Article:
“I went to law school [at the University of Maryland] to try and help my family. In doing so, I thought I had lost the chance to live a life of the mind,” Kahrl reflects. “To my great joy, I learned that I didn’t have to be an academic to live a life of the mind. As an attorney, I deal with philosophical and ethical questions all the time because the law is about people, about human nature and the kind of society we want to live in. Do I wish I had gone to law school under different circumstances? Yes, I do. But the law has always been personal to me, and I feel I’ve always understood my clients and their families well for that reason.”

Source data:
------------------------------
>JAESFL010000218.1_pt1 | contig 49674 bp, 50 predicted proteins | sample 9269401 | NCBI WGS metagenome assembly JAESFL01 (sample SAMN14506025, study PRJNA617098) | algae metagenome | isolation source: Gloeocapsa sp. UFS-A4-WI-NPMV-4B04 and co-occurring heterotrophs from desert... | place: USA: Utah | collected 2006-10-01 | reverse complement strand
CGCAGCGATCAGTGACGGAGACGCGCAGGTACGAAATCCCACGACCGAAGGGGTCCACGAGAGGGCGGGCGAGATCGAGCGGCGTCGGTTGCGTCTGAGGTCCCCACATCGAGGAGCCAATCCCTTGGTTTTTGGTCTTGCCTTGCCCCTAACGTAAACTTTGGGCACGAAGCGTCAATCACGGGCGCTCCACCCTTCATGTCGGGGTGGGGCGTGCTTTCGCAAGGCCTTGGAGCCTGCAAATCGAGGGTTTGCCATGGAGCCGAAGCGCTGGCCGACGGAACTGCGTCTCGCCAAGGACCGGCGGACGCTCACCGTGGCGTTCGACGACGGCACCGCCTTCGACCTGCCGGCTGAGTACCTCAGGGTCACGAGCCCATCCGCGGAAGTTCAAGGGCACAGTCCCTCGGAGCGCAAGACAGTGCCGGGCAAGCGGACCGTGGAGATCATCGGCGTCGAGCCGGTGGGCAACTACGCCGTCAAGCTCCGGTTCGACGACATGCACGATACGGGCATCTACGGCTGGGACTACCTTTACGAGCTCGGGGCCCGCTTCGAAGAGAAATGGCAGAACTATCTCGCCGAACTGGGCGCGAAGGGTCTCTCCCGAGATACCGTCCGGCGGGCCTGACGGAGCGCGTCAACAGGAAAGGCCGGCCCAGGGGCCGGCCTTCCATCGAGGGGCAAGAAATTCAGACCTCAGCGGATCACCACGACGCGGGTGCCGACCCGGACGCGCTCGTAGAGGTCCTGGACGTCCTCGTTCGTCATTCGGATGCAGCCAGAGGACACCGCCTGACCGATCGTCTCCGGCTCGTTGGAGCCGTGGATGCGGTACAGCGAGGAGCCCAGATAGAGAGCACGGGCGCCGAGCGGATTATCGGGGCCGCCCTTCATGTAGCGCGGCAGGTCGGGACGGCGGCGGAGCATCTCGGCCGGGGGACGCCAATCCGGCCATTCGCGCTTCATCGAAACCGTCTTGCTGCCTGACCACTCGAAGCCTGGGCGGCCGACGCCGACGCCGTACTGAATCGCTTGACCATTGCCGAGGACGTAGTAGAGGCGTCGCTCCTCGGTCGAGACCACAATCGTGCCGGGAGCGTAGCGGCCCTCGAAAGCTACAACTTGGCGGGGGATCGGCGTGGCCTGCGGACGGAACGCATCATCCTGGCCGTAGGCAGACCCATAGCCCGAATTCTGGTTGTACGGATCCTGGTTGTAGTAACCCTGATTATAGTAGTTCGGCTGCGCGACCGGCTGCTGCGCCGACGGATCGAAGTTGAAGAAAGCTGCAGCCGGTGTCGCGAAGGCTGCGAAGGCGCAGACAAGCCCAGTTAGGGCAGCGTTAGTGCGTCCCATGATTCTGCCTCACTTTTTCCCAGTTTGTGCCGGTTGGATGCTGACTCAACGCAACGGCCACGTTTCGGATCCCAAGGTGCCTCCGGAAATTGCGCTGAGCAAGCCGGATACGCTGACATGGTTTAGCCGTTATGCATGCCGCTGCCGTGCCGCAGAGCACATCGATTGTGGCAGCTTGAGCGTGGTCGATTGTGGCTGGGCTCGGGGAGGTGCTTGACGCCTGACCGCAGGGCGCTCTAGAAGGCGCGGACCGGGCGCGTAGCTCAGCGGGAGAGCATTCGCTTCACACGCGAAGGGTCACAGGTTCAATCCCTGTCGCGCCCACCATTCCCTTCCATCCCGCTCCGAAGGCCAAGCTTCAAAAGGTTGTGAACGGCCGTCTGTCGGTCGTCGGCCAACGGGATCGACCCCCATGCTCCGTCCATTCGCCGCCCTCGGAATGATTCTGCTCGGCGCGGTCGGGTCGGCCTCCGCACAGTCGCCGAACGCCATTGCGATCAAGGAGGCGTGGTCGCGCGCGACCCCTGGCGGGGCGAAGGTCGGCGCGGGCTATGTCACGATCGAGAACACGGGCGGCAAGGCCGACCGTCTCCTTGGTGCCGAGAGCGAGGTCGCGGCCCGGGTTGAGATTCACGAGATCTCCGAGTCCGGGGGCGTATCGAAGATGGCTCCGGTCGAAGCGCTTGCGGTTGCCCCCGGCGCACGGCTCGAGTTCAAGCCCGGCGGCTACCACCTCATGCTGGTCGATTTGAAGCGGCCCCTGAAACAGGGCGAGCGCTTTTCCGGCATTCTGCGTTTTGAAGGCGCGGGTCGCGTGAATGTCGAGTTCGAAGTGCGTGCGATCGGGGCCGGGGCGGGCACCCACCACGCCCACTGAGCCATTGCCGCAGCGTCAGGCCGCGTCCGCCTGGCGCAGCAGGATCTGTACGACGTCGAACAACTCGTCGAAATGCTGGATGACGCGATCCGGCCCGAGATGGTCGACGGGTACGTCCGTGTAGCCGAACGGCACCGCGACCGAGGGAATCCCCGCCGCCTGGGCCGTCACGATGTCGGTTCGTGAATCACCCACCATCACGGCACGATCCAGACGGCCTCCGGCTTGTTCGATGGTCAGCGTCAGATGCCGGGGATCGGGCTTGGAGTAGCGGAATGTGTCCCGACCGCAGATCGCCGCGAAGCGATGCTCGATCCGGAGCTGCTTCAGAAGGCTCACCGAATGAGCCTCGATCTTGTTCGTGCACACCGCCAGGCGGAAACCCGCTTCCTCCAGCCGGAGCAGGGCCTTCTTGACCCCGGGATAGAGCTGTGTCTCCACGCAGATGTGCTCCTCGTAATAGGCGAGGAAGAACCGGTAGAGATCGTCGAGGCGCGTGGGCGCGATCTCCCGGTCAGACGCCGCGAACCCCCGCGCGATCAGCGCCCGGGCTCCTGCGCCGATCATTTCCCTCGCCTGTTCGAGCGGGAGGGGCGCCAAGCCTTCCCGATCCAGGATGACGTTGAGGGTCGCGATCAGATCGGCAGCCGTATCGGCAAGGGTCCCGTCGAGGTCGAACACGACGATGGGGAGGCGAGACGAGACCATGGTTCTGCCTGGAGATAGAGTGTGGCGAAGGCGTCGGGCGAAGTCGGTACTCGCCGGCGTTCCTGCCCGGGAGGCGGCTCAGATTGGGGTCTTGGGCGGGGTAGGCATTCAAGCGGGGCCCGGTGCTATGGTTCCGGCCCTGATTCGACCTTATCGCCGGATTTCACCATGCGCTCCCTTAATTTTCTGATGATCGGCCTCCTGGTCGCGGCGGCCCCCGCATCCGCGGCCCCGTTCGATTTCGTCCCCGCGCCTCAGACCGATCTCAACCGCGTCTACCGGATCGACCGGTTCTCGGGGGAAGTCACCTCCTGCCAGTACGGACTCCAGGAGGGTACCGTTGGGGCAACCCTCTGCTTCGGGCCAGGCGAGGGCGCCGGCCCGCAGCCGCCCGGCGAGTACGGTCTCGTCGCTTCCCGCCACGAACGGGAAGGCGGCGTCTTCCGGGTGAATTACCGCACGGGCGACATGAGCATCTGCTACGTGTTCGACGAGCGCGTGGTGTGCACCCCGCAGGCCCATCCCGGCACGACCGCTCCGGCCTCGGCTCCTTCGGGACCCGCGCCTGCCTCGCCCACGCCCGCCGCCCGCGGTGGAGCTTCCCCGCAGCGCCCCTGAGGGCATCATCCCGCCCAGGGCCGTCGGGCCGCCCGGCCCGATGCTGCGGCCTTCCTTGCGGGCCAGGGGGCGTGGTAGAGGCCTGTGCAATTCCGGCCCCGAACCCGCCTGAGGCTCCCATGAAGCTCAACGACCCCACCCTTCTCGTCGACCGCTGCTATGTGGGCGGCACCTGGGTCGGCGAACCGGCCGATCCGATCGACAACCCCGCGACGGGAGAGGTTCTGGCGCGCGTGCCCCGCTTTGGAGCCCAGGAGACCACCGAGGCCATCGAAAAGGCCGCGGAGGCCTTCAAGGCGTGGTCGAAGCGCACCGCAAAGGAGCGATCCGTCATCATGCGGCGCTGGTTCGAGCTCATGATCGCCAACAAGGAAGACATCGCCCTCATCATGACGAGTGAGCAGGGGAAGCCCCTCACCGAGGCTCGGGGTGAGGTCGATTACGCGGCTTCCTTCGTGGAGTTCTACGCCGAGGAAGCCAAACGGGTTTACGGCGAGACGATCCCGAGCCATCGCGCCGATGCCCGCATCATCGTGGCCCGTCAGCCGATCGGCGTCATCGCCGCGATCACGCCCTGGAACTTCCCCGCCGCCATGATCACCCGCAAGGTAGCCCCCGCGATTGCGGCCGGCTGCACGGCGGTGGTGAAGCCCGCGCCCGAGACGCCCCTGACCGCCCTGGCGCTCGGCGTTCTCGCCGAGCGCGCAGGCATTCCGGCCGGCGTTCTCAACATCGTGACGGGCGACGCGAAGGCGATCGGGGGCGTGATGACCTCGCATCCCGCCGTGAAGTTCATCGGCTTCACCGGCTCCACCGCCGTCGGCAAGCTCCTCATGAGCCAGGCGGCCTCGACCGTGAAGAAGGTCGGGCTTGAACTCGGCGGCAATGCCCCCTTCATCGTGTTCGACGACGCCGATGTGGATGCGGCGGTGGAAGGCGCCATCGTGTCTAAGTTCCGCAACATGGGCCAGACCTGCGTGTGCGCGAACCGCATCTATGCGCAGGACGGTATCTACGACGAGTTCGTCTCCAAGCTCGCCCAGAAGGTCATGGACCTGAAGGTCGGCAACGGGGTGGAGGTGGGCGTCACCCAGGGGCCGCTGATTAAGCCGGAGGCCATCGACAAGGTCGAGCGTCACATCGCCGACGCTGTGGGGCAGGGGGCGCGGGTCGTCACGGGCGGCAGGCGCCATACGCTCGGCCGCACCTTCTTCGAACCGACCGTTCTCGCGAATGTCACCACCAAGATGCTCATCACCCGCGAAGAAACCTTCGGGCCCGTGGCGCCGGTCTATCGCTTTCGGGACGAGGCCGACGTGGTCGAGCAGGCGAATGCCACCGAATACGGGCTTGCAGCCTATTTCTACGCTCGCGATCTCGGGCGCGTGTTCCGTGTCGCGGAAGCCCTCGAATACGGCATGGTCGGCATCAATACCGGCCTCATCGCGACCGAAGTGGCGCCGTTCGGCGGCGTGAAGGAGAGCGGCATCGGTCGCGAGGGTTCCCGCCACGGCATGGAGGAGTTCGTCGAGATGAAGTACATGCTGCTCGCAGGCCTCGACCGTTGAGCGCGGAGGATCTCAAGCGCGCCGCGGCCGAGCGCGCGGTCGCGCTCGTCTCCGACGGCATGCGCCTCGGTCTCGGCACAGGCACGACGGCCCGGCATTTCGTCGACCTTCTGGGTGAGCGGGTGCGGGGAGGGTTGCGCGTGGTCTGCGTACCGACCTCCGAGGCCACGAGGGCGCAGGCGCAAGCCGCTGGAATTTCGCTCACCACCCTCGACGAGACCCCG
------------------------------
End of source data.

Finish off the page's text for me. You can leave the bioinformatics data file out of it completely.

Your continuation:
Kahrl pursued law due to her father, but she ended up doing the legal work she does today at the Chacón Center for Immigrant Justice thanks in part to her mother, a Latina immigrant who raised her speaking Spanish at home in the Washington, D.C. area. She began working in 2011 at the Maryland Office of the Public Defender, where, as the only Spanish-speaking attorney in her office, she quickly became responsible for any case requiring one. Many of her clients also had immigration issues stemming from their criminal convictions.
“Contrary to what many people initially think, most of my clients had legal immigration status,” Kahrl says. “They were Green Card holders, many of whom had no memory of another country before the U.S. And they made one mistake—often a relatively minor, non-violent one— and they’d find that, in addition to criminal penalties, they were then facing deportation. In some of those cases, deportation was tantamount to a death sentence.